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Halfords Profit Rises 11% as Margins Offset Consumer Cuts

June 9 (Bloomberg) -- Halfords Group Plc, a U.K. seller of car parts and bicycles, said profit rose 11 percent last year as improved margins offset a squeeze on consumer spending. The shares rose the most since February 2010.

Net income for the year ended March 31 increased to 85.5 million pounds ($140 million), or 40.2 pence a share, from 77 million pounds, or 36.6 pence, the Nottingham-based company said in a statement today.

“Since the beginning of the 2012 financial year, the underlying U.K. consumer environment has remained difficult,” Chairman Dennis Millard said in the statement. “We have drawn up our plans for the year ahead on the assumption of a challenging environment for the remainder of the year.”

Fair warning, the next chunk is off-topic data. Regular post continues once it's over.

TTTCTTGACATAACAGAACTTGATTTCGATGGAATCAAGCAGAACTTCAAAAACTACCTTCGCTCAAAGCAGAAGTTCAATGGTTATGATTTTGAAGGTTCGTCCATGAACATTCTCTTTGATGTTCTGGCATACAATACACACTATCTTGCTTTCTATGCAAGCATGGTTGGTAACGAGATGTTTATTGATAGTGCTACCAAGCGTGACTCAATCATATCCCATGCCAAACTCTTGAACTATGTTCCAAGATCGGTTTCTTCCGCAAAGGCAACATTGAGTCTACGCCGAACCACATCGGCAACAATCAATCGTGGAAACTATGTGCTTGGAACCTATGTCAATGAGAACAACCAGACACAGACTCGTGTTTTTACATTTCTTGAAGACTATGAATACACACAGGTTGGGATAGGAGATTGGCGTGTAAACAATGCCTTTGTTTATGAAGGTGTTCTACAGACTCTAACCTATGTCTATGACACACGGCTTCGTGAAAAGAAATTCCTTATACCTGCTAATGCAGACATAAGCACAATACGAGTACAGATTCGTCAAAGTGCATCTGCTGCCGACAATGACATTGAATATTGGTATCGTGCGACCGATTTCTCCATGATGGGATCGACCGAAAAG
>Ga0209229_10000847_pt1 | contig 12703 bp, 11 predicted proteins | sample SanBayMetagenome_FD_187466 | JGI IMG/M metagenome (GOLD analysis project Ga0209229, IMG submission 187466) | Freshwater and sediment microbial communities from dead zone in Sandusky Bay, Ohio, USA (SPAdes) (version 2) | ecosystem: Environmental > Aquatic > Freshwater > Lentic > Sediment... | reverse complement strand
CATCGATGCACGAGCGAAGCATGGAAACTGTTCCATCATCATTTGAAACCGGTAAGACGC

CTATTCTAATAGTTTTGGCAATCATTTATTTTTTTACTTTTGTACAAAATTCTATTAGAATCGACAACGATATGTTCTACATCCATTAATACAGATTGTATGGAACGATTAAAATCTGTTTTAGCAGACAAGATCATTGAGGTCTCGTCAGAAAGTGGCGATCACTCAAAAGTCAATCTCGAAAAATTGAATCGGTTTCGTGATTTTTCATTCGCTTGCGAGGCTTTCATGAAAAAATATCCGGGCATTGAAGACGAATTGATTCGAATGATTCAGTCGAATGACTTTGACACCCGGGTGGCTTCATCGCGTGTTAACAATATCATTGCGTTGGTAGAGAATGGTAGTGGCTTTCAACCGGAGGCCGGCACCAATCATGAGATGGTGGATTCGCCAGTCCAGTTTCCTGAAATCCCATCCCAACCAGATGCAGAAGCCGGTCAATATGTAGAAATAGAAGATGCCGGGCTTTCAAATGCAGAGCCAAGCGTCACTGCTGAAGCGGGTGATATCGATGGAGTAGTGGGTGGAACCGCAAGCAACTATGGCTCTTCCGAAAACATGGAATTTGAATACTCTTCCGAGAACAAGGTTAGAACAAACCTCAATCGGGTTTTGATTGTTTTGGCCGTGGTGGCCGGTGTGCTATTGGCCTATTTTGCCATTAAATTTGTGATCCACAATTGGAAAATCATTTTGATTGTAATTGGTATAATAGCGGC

The biggest squeeze on public spending since World War II, coupled with tax rises, is curbing consumers’ willingness to spend money on things such as car maintenance. Halfords’ same-store sales fell 5.5 percent during the year.

The shares rose as much as 9.4 percent and were up 35.2 pence, or 8.9 percent, at 433 pence, at 8:58 a.m. in London, paring the decline over the past year to 13 percent.

“Consumers are adjusting to the new reality,” Chief Executive Officer David Wild said on a conference call with reporters today. “I don’t think consumers are expecting things to get better for a few years.”

Same-Store Sales

The late Easter holiday and warm weather helped same-store sales be “just positive” in the first nine weeks of the fiscal year, he said. Same-store sales of bicycles rose 16 percent in the nine weeks.

“Current trade represents a robust start to the year,” Peel Hunt LLP analyst John Stevenson said in a note to clients today. He rates the shares “hold.”

Halfords raised its total dividend for the year 10 percent to 22 pence a share. It’s returned 20.7 million pounds so far to investors under a 75 million-pound share buyback program.

To contact the reporter on this story: Peter Woodifield in Edinburgh at pwoodifield@bloomberg.net.

To contact the editor responsible for this story: Colin Keatinge at ckeatinge@bloomberg.net.

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